The morning explained a thing or two. Our water bottles had not a bit but an actual few centimeters of ice in them. Pj’s hat that we had left on a pole to dry was frozen solid as a rock. We learned later that a new cold record had been set: -2 in downtown Perth, so we estimated that it must have been -5 or below where we were. Originally we had planned to bypass North Bannister and go straight to Dwellingup but the idea of a warm meal and a warm bed were too appealing. 

After leaving the Darling Range the remainders of the trail offered easy walking. Yet as the cold persisted everything became harsher. Starting out early in the morning was difficult after a poor night’s sleep. Freezing hands made packing slow and even made me having to take breaks to warm up as they hurt too much. It’s been tough on our spirits too. Putting our tent up under the shelters to create a warm air bubble helps, but it is still on the edge. 

  
We didn’t anticipate this at all and it’s been the biggest influence on our progress not being as steady as we wanted it to be. So we keep moving from Dwellingup, powered up after a couple of good meals. Onwards and southwards, to Collie. 

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9 thoughts on “Freezing Forests and Kangaroos: Kalamunda to Dwellingup

    1. We had to (well, if we wanted to cut off 7km return to the nearest campsite), it’s part of a diversion in place after last summer’s wildfires. Have some new anti cold measures from here in Collie now. All was good, except for the salt water in the river! Hope you’re keeping warm there. Big hugs.

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  1. Hi Eef and PJ,
    We’re just back home from 3 weeks of holliday. Great to have your new adventure recital en greater surprise ‘ the Bluff’ picture with your frendly personal note in the post😄😄. Many thanks!!
    So you both are on the way again and again not alone. Amazing all these unexpected new contacts. It seems to be a total different and a little bit more difficult hicking? Still enjoy😄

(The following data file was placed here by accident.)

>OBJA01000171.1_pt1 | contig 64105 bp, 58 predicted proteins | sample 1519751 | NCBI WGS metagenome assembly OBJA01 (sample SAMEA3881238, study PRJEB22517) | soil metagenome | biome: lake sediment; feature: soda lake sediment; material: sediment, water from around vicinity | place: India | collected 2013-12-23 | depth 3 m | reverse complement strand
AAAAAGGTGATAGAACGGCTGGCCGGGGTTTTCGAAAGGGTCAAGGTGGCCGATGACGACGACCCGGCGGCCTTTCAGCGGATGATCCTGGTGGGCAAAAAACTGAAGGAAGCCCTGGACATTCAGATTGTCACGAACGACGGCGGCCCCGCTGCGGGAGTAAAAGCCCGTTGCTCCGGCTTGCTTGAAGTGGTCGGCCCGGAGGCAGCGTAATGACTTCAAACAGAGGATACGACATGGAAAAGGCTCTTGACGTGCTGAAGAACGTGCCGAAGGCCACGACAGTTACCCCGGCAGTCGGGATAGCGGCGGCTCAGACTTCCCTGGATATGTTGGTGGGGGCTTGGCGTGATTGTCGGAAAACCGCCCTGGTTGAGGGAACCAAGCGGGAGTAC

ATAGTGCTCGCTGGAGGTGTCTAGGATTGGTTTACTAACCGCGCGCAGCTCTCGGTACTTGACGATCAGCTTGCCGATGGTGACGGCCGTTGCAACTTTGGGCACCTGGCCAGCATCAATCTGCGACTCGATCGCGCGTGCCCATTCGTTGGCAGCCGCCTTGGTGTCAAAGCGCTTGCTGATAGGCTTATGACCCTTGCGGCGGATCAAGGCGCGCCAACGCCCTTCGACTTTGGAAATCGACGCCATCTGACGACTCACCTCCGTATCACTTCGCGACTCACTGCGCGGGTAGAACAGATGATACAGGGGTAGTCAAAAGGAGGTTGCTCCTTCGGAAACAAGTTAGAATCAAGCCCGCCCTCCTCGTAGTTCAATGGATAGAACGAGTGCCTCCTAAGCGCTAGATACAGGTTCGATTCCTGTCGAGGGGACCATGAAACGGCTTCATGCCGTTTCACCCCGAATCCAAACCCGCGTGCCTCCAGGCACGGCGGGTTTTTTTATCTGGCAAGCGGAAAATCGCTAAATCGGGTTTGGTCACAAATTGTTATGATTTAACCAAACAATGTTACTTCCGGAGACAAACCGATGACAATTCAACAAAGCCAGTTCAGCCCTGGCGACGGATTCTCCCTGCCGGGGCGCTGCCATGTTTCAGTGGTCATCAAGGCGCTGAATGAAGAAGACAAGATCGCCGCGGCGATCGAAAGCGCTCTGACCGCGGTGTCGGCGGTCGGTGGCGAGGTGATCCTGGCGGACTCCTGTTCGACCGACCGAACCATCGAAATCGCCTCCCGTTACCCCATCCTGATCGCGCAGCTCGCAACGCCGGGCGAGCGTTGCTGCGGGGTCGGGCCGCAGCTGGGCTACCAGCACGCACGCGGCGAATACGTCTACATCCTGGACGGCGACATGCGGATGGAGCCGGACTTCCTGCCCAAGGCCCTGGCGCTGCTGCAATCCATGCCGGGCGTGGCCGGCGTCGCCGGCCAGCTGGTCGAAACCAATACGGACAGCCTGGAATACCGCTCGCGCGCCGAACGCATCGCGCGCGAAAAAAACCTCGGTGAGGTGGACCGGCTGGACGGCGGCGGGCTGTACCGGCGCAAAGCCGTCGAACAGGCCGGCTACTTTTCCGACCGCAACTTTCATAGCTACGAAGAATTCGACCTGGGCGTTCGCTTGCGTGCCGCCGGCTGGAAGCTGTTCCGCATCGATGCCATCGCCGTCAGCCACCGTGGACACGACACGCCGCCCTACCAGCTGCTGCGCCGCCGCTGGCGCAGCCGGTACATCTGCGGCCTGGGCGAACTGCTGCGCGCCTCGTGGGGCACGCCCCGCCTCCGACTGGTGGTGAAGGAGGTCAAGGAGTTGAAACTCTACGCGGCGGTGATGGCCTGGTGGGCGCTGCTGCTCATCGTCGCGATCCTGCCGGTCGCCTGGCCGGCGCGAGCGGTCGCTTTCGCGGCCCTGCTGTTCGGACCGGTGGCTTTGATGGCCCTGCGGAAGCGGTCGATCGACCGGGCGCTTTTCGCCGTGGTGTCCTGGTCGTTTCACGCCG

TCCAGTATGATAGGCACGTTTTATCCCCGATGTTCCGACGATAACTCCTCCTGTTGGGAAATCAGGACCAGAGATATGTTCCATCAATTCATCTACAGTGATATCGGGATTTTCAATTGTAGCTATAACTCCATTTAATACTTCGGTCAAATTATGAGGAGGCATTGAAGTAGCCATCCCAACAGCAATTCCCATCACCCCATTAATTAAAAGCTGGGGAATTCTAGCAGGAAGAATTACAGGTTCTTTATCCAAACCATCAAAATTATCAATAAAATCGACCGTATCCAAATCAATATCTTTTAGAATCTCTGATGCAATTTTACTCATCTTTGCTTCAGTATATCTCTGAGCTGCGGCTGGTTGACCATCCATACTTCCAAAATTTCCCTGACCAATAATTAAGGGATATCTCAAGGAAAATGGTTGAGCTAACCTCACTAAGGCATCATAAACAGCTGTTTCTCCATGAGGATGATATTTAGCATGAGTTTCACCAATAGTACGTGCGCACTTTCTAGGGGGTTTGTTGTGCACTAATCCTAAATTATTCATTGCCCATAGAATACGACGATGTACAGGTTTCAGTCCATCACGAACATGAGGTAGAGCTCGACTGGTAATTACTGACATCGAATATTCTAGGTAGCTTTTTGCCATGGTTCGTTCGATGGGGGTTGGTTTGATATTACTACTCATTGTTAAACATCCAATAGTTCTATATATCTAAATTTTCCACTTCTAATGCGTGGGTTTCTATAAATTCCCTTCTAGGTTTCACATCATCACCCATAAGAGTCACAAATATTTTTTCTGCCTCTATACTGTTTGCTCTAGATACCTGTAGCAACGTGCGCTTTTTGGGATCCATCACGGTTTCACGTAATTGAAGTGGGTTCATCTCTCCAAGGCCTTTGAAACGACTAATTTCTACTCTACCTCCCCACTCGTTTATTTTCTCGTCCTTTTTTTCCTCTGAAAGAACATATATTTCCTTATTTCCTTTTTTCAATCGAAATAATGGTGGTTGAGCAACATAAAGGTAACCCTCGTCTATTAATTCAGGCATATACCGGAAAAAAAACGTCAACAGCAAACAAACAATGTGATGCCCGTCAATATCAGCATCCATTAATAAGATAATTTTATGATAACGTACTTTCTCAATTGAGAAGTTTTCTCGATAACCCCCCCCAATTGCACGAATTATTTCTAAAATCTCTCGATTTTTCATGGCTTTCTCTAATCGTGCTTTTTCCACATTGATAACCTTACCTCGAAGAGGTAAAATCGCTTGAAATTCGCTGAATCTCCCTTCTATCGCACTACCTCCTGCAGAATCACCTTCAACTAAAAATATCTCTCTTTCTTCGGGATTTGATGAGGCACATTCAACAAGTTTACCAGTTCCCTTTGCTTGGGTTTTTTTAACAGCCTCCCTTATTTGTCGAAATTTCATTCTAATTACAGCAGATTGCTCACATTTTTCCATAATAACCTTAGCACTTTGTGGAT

Aha, chapeau opnieuw he, al die natuur elementen opnieuw je doen en laten laten bepalen, er op anticiperen…, fameuze opgaves ! Maar Eef en PJ kennende, zij trotseren dat allemaal met brio!
    Na voor ons 3 weken speelbal te zijn geweest van getij, golven en wind kan ik me je verhaal meer dan lijfelijk voorstellen, de kou, het natte, de vermoeidheid, de frustraties en tegelijk de wil om door te zetten…. Hoop van harte dat je je griep volledig kwijt bent en je knie je val heeft getrotseert. Ik kan me je lachen al voorstellen als je die springende kangoeroetjes zal gezien hebben, je zal ze hebben nageaapt, niet? Wens jullie een fijne verder zetting vol nieuwe ervaringen! Tot de volgende , take care and big big hughs!
    Nicky
    PS, ik stuur je via mail een verslagje van onze zeiltrip op de Noordzee, eens iets anders he…

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  2. Warm hugs from Rattys Landing where it has frozen down in the garden, even the tap down there is iced up. keep up those positive spirits and remember we are all sending you energy.
    Aroha nui Melva and Hilton

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  3. I just stumbled upon your blog… I love it! I cant believe you were out in the bibbulmun in the coldest night if the year so far! It was freezing enough here in Fremantle, let aline out in the bush! I hope to do end to end one day, but for now day hikes will do! Best wishes!